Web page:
The saga of best friends and polar opposites Frances and Vicki comes to an end in a double-sized issue of Pope Hats, Ethan Rilly's catch-all, one-man anthology series. Unlike previous issues, which featured multiple stories, this one is entirely devoted to Fran and Vicki, the childhood friends who took dramatically different career paths. Fran's a twitchy law-school dropout who became a hyper-competent clerk in a high-powered firm; as she spun her wheels in this job, her competence, diligence and efficiency made her a desired property for the lawyers playing the game of performance and persona in their work lives. Vicki is a flighty actress who finally makes it big, moving to Hollywood to star in an absurd television pilot about a prosecutor who is also a vigilante. Both women, in this slice-of-life story that eschews cliché, are now living lives that seem to be happening to other people, leading to a sense of disconnection that they both manage in different ways.
Their relationship is the bedrock of the comic, and this issue explores its absence; their only continued tether is the occasional phone call. What Vicki has lost is the connection to sanity, reason and critical thinking that Fran represents. She's now operating in a sphere that's not unlike Fran's in the sense that everything is now a performance--and not just on set. Every move is calculated. Everyone is looking for an advantage or for someone higher up on the food chain to slip. Failure is mocked. All of this happens off-panel, but Rilly doesn't need to show it, because he's already spent four issues at the law firm portraying it. What Fran lost when Vicki moved was someone who could lighten her load and get her to stop disappearing up her own ass with anxiety and indecision. Someone to tell her that she was great when Fran hated herself, just as Fran encouraged her actress friend.
As such, much of this issue is really an internal struggle for Fran, as she tries to assert her own sense of agency. The cover tells a tale in itself: Vicki as a big star filling up the night sky (and yet still wearing sunglasses that reflect the palm trees of Hollywood) and a tiny Fran contentedly sitting on her shoulder, her knees drawn up to her chest. It's a funny image, yet it's exactly how Fran sees herself with regard to Vicki: someone small and mousy being friends with a larger-than-life personality. That also extends to how Fran relates to men, especially Peter, Fran's crush and Vicki's one-time fling. Fran responds to her feeling of disconnection by going ever more inward, and Vicki's response is to be bigger and louder.
Much of this story is about personal agency when faced with a culture that steamrolls indecision. Fran's integrity and lack of interest in playing the game of climbing the ladder (in part because she is too busy keeping herself busy to even notice that there is a ladder to climb) draws the attention of the scheming partners of the firm, with the mammoth Marcel Castonguay being the shrewdest and weirdest. Rilly has firmly settled into his own mature style, utilizing a cartoony, clear-line approach similar to that of Harold Gray's Little Orphan Annie. There are dot eyes, single lines for mouths, and in the case of Castonguay, blank circles for eyes a la Daddy Warbucks (by way of the Kingpin). That character's bulk plays a key role later in the story that emphasizes the larger-than-life nature of the character. The design for Fran herself is elegantly simple: perpetual pony tail, dowdy sweaters, slightly slumped shoulders, and a facial expression that rarely changes. That seeming blankness belies the stewing turmoil within, but it also allows the other characters to fill in what they want to with regard to Fran. Her only seeming friend at the firm turns on Fran when she learns that she is about to get a massive promotion, thinking that Fran is a schemer like everyone else.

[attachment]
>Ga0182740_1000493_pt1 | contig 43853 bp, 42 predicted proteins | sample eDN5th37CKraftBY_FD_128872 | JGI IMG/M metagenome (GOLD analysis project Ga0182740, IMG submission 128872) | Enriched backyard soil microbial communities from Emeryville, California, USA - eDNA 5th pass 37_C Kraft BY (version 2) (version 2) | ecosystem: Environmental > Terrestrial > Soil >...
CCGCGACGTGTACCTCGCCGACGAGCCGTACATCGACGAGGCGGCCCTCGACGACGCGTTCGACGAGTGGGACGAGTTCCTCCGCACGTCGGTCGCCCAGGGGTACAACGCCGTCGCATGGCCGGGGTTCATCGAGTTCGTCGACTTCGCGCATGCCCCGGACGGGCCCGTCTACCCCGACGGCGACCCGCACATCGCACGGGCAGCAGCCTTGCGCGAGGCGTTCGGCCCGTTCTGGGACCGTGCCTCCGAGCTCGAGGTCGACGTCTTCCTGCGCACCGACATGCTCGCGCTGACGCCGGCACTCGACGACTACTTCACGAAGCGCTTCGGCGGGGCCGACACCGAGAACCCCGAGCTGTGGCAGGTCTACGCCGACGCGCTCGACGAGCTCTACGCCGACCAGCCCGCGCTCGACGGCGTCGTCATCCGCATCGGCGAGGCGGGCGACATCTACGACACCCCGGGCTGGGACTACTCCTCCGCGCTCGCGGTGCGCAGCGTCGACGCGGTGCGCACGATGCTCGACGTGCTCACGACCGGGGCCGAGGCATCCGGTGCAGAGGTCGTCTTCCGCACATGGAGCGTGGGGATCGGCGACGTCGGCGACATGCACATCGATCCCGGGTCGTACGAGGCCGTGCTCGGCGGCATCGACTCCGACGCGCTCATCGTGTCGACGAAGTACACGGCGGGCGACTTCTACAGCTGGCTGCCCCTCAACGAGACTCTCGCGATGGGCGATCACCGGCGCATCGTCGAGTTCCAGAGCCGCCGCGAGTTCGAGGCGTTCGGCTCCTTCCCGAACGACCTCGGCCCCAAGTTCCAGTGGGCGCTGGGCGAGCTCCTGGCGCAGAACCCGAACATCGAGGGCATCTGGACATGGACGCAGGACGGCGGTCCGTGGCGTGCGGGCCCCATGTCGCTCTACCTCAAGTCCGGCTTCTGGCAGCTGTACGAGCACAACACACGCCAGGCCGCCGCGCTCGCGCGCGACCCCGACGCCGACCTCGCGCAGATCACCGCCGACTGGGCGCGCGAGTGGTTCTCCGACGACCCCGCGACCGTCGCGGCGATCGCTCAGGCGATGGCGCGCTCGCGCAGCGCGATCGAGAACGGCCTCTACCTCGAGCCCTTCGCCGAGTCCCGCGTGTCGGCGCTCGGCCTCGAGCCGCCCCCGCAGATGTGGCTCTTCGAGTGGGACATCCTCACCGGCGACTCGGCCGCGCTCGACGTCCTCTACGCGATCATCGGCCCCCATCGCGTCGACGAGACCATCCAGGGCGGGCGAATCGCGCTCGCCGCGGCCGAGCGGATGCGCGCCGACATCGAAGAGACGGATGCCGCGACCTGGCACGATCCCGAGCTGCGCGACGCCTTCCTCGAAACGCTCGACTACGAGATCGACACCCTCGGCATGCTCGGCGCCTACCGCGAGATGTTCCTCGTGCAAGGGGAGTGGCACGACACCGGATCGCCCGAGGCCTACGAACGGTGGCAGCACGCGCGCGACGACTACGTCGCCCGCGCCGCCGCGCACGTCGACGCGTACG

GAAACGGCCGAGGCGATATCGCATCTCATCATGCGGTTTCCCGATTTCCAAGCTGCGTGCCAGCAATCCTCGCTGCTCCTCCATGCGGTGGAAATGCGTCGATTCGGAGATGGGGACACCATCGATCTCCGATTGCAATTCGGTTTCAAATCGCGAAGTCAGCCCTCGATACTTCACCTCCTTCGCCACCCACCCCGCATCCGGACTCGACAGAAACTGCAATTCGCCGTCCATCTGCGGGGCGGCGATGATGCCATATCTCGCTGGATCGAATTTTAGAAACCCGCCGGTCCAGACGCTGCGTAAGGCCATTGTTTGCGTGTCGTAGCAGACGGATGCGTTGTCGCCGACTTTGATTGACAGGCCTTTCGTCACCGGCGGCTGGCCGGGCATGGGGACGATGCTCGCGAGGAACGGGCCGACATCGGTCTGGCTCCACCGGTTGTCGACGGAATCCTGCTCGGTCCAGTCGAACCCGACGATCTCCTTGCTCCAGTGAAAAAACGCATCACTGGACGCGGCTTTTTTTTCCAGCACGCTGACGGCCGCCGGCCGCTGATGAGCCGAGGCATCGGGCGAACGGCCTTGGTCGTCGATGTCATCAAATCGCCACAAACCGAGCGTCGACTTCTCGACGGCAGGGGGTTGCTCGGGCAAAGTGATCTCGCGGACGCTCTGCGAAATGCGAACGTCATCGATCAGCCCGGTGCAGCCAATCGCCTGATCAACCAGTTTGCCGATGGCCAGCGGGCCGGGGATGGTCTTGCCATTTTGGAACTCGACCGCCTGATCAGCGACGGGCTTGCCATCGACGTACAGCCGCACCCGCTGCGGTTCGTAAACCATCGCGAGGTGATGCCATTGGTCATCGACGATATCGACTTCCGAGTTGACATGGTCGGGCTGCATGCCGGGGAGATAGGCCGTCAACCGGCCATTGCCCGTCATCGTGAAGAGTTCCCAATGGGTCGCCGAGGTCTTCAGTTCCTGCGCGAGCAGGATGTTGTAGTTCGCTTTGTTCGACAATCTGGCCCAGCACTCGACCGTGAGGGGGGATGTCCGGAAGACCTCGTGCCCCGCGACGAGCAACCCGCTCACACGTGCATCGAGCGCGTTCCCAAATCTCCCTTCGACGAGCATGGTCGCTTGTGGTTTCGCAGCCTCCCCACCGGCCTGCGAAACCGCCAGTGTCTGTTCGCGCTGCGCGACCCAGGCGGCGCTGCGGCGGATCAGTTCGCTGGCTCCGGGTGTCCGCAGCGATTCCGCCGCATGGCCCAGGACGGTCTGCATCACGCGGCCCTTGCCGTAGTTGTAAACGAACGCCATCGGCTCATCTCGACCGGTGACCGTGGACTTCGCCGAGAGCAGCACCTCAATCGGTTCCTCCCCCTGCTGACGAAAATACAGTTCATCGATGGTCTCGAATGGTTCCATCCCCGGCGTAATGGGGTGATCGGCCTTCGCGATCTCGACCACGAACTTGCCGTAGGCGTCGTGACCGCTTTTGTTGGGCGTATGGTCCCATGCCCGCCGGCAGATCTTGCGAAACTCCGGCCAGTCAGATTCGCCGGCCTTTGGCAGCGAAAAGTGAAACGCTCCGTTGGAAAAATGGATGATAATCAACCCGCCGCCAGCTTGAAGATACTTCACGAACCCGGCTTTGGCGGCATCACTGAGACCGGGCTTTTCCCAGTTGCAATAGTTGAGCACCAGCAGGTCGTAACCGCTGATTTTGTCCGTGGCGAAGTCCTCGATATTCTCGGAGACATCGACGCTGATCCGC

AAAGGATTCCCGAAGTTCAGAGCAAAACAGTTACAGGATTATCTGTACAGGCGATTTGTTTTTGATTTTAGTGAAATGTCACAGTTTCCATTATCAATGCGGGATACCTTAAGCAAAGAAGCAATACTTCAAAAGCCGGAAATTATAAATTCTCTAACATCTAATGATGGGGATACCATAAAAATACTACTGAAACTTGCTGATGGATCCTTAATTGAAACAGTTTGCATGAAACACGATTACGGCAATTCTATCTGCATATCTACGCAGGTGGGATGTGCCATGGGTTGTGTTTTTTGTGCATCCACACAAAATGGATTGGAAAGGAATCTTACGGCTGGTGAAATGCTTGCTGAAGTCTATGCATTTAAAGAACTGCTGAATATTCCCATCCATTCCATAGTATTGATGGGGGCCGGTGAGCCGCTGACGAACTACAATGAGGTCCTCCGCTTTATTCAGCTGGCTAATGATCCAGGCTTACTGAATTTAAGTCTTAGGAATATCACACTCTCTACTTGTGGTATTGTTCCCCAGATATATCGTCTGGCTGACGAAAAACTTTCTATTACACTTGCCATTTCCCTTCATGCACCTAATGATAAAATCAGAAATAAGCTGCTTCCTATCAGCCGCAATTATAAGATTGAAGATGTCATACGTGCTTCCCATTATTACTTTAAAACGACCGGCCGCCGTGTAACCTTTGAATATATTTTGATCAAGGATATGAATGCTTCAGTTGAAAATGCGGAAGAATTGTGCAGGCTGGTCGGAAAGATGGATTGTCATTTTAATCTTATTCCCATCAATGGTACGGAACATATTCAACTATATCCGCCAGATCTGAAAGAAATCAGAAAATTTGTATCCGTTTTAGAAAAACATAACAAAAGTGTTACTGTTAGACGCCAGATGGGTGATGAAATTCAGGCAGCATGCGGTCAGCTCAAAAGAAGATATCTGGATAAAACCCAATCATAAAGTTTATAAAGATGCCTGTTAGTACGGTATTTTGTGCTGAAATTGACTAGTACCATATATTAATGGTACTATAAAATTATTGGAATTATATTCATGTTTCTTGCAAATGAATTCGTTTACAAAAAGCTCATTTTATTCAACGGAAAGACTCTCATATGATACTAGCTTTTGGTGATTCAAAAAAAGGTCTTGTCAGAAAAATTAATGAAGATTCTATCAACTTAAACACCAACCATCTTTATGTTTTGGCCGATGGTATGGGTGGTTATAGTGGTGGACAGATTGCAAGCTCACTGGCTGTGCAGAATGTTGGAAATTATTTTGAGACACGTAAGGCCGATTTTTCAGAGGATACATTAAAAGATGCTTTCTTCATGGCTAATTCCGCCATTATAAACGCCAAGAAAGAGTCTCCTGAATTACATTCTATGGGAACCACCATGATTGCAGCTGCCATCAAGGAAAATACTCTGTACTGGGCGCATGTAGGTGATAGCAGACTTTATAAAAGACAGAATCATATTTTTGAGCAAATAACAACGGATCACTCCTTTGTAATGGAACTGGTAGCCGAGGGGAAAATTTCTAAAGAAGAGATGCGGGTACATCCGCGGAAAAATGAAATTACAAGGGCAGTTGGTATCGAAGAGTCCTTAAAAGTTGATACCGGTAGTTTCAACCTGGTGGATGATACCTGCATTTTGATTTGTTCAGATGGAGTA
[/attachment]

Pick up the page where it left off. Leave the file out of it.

Fran is not offered the promotion at her job so much as it is thrust upon her, with the assumption that she will take it. When she finally asks what would happen if she doesn't take it, her boss says, imperiously, "Nothing. Nothing at all would happen... you would float around like a spore while everyone else moves forward." Considering this is how Fran often thinks of herself, it is a comment that hit hard, but one that doesn't sway her. It's not until Fran realizes for herself that her employers are as human as anyone else, something that Peter and everyone else has tried to hammer into her, that she is able to move forward and make a decision for herself that brings her real satisfaction. It isn't just about work; it is about establishing meaning for herself outside of work (like expressing her feelings for Peter). The fact that this all comes about because of a classic trouser-dropping gag on the part of Castonguay amkes it all the better, as it brings full-circle the comedic elements of Rilly's style that he almost always keeps restrained. When the trousers fall and everyone pretends that nothing happened, it is a moment of pure, delightful absurdity. It is also a moment of vulnerability and humanity.
Hopefully, the whole story will be collected by AdHouse, because its focus on the specific beats of office life, of young people doing things not typically seen in stories about young people, and the incredible core relationship between two female leads makes this an unusual, beautifully told story with slightly absurd (in the existential sense) humor and razor-sharp dialogue. It's a story where Rilly's obviously extensive understanding of comics history and traditions eventually takes it in directions that are most effective in comics form, and that any other medium simply wouldn't have been able to tell the story with the correct degree of subtlety and restraint, as well as extreme and cartoonish exaggeration.